As we have seen previously, selenophilia is not a disorder, so we cannot talk about some pathological causes that explain it. As the saying goes, for tastes, colors and in terms of attractiveness to things, there is it all. Humans exhibit individual differences, which give humanity a broad spectrum of variety, manifested in the form of traits, opinions and, as is the case with selenophilia, tastes.

      Of course the presentation of certain personality traits may be linked to this particular attraction to the Moon. In fact, as we saw earlier, it seems that introverted people with special thinking skills feel this interest in the only satellite on Earth.

      Also, although highly speculated, exhibiting above-average intellectual capacities appears to be linked to selenophilia. What can be assured is that people with marked artistic interests they are fascinated by the way this star decorates the night sky.

      consequences

      Since this is a preference and not a disorder, it is difficult to find the negative consequences of selenophilia.

      However, it must be said that people who stay awake late in the morning gazing at the moon may be deprived of hours of sleep, which negatively affects their circadian cycles. like that, alter normal sleep cycles, The individual might be tired and irritated the next day, or fall asleep in broad daylight, be able to put aside tasks that they have to accomplish during the day such as work, devote time to their studies or occupy themselves of his relationships with his family and friends.

      On the other hand, the fascination with the Moon has been something that has contributed significantly to art and culture, as all over the world has been devoted, in one way or another, to this satellite. too much, from a more philosophical and religious point of view, he devoted himself to meditating on this satellite, Allowing to know more closely the nature of the world.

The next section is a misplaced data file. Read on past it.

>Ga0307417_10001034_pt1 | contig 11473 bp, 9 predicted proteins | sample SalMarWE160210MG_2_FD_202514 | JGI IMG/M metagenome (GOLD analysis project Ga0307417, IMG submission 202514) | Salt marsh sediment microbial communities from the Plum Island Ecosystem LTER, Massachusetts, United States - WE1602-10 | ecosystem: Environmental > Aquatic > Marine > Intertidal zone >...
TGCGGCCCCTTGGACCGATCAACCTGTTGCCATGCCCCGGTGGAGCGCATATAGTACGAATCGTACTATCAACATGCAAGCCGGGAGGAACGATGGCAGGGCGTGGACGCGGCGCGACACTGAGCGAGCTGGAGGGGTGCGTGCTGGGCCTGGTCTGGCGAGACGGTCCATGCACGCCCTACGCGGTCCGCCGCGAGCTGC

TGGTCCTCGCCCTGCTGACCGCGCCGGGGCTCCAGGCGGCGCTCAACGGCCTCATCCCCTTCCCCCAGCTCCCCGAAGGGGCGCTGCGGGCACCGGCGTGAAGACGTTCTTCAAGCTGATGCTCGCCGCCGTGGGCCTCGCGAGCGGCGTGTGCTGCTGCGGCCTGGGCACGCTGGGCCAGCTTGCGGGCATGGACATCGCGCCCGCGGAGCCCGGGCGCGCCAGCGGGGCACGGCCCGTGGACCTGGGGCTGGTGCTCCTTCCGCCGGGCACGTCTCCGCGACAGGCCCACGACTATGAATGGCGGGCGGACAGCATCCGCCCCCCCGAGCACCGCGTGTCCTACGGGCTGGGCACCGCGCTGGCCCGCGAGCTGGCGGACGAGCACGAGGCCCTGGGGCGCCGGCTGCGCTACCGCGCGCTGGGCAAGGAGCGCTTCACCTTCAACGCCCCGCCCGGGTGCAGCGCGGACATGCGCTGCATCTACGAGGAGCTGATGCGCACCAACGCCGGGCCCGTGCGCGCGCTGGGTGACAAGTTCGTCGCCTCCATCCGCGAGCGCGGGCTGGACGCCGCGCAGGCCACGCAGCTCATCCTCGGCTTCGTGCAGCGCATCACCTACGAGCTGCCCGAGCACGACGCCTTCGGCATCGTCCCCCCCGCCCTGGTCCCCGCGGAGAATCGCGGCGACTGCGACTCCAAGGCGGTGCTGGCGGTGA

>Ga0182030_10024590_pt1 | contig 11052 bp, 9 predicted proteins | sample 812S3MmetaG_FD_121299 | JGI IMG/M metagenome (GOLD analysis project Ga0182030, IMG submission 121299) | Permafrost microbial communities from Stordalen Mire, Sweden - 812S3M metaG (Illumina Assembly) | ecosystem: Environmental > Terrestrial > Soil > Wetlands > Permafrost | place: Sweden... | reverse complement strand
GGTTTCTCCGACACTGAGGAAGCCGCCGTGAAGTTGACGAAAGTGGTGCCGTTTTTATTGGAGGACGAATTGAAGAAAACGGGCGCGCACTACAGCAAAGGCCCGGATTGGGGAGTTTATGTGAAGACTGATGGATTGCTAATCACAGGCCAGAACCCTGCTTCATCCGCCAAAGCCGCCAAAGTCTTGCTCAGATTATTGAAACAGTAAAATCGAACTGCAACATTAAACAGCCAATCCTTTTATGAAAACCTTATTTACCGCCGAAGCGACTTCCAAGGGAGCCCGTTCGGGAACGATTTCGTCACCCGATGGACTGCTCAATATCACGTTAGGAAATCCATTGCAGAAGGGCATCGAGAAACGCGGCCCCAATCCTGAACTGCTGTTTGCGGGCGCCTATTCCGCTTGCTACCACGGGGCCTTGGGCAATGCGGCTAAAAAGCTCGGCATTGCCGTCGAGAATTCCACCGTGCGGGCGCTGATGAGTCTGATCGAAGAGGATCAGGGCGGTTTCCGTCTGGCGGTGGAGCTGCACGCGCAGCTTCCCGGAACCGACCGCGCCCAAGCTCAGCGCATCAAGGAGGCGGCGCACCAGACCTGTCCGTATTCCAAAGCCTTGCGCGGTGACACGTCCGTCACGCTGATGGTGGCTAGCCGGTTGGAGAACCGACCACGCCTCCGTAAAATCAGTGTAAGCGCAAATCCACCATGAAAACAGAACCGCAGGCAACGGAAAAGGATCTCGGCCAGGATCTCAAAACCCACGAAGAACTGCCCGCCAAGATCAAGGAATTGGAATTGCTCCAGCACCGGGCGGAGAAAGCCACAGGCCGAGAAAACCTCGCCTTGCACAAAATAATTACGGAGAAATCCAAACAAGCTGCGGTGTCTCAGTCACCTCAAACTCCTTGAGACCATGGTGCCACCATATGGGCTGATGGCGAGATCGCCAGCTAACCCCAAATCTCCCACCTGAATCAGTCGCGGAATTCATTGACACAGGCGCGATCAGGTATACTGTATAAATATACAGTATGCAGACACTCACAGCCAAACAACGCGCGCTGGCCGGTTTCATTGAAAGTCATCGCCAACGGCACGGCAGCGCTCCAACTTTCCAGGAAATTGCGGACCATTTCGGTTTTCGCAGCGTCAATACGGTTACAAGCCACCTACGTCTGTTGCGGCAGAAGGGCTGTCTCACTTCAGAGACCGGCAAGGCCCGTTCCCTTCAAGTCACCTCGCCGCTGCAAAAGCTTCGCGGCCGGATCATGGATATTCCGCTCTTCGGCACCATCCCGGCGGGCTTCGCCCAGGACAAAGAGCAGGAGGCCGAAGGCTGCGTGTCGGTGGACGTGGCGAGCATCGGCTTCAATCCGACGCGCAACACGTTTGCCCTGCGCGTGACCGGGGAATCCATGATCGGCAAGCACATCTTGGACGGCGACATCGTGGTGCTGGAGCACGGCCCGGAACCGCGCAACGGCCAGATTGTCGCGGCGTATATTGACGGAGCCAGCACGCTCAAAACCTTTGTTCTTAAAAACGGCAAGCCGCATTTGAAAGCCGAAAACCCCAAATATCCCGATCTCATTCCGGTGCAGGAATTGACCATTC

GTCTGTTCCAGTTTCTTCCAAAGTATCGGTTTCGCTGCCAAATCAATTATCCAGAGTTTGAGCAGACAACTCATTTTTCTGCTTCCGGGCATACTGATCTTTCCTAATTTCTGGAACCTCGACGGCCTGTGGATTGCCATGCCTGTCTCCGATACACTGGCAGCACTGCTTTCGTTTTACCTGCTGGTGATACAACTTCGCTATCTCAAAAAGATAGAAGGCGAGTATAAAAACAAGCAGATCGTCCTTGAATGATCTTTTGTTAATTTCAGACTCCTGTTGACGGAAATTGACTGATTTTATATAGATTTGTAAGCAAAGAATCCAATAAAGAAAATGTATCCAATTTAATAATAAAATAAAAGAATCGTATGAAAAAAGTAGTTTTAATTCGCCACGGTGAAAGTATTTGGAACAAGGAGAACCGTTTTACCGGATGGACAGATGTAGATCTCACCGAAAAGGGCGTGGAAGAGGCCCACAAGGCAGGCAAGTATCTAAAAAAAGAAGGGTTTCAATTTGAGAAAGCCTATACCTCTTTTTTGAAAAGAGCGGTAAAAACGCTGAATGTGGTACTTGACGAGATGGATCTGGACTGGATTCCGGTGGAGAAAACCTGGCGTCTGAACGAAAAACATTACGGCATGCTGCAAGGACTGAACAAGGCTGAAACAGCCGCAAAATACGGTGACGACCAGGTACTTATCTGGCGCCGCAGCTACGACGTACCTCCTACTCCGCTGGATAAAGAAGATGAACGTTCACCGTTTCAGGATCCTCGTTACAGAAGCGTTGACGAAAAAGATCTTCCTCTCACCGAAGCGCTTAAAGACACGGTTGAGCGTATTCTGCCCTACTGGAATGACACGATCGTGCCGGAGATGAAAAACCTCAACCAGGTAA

Does selenophilia require treatment?

      Since this is not a true paraphilic disorder, it does not need treatment either. As we were already saying, the trophile is understood as all this attraction to something that poses a real pathological problem, that is to say a type of sexual preference that involves prejudice either to those who feel it, or to those that execute it, such as pedophilia. .

      Selenophiles will hardly see their lives deteriorate feel a strong attraction to the Moon. They appreciate the beauty of the Moon more remarkably than others, without that rubbing sexual desire or without wanting to commit perversions against this star. There is no suffering neither for those with selenophilia, nor for the object of their attraction, the Moon.

      What would require treatment are sleep disturbances that can be brought to push this fascination with the moon to the extreme. As we have seen, prioritizing moon viewing at night and not going to bed when it is convenient can be detrimental to a person’s health. In this case, you need to go to a professional to treat this behavior and, if necessary, take medication to readjust the circadian cycles.

      Bibliographical references:

      • Casey, CE (1988). Selenophilia. Cambridge University Press. 47 (1), 55-62.